State funding to improve water, sewer systems
Three Beaver County communities and the City of New Castle are among a select number of recipients of highly competitive H2O PA grants, according to Senator Elder Vogel.
H2O PA was created under Act 63 of 2008 to fund water and sewer projects, as well as storm water projects, flood control projects, and high-hazard dam repairs.
The Ambridge and Rochester boroughs and North Sewickley Township in Beaver County and the City of New Castle in Lawrence County were awarded grants by the Commonwealth Financing Authority.
The Commonwealth Financing Authority received 720 applications for the current cycle of H2O PA grants. Awards were based on legislated priorities including environmental conditions and regionalization.
“These grants are extremely competitive. That shows how important these projects are to their respective communities,” Senator Vogel said. “If you look at the successful applicants from the 47th District, you can see that these projects are intended to correct existing problems that could create serious environmental hazards. I want to commend Ambridge, Rochester, North Sewickley and New Castle for aggressively seeking these grants and congratulate them for successfully securing this funding.”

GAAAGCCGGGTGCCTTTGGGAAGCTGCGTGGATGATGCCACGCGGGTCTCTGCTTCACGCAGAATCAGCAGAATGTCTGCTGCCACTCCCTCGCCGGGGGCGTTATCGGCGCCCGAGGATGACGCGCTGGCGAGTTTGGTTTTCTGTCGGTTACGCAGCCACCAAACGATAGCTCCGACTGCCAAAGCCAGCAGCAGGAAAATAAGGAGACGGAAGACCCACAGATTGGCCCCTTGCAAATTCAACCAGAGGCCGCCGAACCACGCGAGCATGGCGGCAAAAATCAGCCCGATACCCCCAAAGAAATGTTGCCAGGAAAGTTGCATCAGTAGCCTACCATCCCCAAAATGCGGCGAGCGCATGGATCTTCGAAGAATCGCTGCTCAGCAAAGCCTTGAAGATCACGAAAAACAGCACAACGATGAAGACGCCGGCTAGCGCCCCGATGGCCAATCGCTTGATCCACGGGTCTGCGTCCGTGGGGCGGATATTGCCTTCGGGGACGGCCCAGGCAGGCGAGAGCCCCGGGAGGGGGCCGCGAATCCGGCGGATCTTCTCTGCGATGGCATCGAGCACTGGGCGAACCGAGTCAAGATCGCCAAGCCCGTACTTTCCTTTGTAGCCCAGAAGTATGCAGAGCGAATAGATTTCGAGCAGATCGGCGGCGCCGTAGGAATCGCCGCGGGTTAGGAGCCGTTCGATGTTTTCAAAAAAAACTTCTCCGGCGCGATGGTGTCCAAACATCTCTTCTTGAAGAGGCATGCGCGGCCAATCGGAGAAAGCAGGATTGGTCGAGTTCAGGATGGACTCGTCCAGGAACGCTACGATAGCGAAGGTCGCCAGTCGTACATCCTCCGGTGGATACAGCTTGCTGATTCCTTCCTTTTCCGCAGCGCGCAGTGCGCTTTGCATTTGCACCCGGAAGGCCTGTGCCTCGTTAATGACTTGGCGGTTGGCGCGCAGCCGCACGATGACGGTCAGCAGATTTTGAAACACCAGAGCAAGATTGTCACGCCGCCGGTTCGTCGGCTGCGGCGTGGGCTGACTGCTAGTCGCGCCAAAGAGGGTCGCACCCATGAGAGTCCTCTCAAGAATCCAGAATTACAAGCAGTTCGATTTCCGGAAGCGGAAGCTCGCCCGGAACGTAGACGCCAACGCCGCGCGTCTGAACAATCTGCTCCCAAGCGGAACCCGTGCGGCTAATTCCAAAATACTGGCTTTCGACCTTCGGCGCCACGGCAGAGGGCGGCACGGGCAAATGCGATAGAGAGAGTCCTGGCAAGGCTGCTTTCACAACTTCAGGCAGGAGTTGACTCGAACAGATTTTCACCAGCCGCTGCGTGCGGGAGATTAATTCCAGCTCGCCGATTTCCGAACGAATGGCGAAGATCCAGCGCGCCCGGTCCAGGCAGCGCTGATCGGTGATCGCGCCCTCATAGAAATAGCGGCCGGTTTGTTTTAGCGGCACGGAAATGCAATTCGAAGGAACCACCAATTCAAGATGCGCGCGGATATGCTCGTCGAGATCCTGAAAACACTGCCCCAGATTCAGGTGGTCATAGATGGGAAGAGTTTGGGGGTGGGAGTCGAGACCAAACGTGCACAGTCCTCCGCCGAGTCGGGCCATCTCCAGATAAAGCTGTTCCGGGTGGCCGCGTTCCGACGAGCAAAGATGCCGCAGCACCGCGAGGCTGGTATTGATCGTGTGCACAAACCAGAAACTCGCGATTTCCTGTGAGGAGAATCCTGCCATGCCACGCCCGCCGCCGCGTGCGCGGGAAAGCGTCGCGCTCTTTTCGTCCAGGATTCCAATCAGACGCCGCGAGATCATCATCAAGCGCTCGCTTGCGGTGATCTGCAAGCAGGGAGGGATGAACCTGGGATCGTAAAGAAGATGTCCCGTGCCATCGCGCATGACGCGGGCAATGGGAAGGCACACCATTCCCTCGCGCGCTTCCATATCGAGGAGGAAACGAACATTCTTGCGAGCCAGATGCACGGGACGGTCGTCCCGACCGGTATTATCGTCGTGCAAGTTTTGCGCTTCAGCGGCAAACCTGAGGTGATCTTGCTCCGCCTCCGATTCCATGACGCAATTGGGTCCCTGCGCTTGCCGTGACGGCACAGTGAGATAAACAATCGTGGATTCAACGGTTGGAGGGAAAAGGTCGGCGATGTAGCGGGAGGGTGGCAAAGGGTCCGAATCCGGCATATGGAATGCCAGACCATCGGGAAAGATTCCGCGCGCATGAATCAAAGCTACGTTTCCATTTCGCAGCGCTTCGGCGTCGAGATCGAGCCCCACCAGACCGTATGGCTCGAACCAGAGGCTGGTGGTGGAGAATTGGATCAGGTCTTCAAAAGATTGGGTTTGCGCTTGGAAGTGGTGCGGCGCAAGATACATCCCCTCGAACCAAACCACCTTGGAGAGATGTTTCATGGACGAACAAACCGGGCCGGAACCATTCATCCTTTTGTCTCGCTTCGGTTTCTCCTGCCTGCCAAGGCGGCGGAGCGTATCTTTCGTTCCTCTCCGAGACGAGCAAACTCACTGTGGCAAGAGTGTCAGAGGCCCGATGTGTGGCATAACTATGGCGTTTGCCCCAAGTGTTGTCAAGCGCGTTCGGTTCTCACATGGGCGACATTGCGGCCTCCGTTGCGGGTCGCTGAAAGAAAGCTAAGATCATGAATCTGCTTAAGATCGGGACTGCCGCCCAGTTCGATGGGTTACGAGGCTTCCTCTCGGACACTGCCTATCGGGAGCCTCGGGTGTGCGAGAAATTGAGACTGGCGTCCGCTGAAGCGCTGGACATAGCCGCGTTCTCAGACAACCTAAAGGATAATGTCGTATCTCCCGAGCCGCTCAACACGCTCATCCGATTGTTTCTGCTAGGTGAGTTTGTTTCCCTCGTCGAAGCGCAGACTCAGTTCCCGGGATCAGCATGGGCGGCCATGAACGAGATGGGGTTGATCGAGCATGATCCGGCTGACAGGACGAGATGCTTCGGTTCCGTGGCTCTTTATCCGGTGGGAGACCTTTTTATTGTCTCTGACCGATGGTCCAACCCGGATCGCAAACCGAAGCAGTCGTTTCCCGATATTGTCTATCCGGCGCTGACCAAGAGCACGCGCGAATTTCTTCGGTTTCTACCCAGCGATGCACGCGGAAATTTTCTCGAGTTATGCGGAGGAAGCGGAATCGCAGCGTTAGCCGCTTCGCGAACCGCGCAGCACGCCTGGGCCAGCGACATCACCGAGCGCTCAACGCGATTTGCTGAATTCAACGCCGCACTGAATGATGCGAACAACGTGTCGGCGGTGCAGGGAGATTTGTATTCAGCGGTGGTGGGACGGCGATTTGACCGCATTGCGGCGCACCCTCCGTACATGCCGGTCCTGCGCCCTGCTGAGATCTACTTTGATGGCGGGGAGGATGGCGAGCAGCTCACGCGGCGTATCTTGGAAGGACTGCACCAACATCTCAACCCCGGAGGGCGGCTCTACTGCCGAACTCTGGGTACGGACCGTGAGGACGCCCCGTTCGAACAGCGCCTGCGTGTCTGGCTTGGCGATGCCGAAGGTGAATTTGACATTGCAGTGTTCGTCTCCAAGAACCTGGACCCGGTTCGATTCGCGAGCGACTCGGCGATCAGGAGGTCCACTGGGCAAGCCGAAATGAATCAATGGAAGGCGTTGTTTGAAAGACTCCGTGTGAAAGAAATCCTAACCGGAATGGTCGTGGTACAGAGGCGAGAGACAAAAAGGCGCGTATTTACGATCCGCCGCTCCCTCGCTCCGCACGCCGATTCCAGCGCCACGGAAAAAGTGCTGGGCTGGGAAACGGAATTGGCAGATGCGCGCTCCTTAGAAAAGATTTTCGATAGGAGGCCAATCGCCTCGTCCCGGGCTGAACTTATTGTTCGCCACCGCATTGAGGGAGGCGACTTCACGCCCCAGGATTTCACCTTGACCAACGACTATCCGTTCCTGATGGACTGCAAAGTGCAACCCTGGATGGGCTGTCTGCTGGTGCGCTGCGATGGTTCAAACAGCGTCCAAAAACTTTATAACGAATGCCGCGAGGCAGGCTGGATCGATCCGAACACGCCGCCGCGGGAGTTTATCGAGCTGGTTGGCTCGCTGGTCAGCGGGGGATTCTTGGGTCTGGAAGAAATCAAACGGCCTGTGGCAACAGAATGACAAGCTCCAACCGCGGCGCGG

The Borough of Ambridge will use its $4 million grant to address a Department of Environmental Protection Consent Order by upgrading its treatment plant and pump station to eliminate sanitary sewer overflows.
The Rochester Borough Sewer and Maintenance Authority will apply its $1 million grant toward the construction of new sanitary sewers to serve borough residents. The project is expected to reduce the potential for sanitary sewage overflow into the Beaver River, Ohio River and McKinley Run.
North Sewickley Township’s $500,000 grant will go for sewer improvements intended to eliminate malfunctioning on-lot septic systems and stop untreated sewage discharge to ground water.
The New Castle Sanitation Authority will use its $1 million grant to install a 6 million gallon flow equalization facility at its wastewater treatment plant.
CONTACT: Joe Weidner